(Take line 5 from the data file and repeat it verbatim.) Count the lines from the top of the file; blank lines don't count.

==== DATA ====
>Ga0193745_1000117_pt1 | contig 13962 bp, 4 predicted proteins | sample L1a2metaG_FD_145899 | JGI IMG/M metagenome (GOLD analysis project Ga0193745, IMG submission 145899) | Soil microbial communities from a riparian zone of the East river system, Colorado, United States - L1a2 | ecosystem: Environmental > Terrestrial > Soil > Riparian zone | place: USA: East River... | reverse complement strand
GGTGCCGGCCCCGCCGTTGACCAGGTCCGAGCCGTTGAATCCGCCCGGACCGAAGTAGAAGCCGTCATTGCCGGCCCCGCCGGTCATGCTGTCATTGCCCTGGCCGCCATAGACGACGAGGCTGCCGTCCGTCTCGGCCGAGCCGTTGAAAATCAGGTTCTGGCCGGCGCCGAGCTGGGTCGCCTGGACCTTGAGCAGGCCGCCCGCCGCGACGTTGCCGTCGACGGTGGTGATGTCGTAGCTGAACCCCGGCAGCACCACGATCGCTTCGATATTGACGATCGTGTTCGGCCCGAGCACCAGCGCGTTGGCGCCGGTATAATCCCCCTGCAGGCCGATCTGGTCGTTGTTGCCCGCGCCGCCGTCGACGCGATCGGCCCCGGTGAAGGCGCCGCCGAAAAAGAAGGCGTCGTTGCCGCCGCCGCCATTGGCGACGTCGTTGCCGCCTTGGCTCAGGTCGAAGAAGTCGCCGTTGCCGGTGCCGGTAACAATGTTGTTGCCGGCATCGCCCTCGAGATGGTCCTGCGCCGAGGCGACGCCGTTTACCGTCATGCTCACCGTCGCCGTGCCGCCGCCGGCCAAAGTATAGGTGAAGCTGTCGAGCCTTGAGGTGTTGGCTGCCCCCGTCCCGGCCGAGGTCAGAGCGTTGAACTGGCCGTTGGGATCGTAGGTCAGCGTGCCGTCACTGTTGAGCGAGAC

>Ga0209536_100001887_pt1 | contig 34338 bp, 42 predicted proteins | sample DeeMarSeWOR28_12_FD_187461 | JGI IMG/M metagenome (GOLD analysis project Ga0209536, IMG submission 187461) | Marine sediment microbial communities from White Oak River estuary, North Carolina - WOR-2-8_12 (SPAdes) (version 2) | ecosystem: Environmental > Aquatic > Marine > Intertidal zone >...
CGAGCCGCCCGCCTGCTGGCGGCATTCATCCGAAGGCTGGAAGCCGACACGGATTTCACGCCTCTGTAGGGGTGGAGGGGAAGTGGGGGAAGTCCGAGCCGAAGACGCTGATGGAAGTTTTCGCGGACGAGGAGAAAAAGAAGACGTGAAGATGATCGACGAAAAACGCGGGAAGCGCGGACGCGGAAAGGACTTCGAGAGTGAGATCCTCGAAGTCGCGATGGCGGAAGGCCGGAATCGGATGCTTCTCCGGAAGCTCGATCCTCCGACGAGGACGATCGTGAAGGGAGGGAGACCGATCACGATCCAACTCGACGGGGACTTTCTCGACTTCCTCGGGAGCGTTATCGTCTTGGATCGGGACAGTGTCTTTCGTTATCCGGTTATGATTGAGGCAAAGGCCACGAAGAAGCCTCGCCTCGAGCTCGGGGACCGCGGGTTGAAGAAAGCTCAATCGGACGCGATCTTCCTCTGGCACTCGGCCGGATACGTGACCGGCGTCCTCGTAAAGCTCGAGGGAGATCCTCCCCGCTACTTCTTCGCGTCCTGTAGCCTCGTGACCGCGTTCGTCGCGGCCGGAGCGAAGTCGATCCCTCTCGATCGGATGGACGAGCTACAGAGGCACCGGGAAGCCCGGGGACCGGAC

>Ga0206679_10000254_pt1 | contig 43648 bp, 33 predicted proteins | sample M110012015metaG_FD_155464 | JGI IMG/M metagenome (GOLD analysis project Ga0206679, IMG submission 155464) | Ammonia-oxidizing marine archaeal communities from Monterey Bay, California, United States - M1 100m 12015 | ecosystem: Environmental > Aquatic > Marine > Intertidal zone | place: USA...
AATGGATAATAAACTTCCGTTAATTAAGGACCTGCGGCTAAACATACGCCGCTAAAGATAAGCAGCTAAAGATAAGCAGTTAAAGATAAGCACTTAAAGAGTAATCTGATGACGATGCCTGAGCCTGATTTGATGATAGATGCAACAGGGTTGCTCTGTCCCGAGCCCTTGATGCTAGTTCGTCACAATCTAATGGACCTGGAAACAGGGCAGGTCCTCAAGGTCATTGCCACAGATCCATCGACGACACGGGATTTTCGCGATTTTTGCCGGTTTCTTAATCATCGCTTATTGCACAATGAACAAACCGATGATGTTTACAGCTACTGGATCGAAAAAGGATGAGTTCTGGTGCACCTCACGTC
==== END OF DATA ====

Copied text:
>Ga0206679_10000254_pt1 | contig 43648 bp, 33 predicted proteins | sample M110012015metaG_FD_155464 | JGI IMG/M metagenome (GOLD analysis project Ga0206679, IMG submission 155464) | Ammonia-oxidizing marine archaeal communities from Monterey Bay, California, United States - M1 100m 12015 | ecosystem: Environmental > Aquatic > Marine > Intertidal zone | place: USA...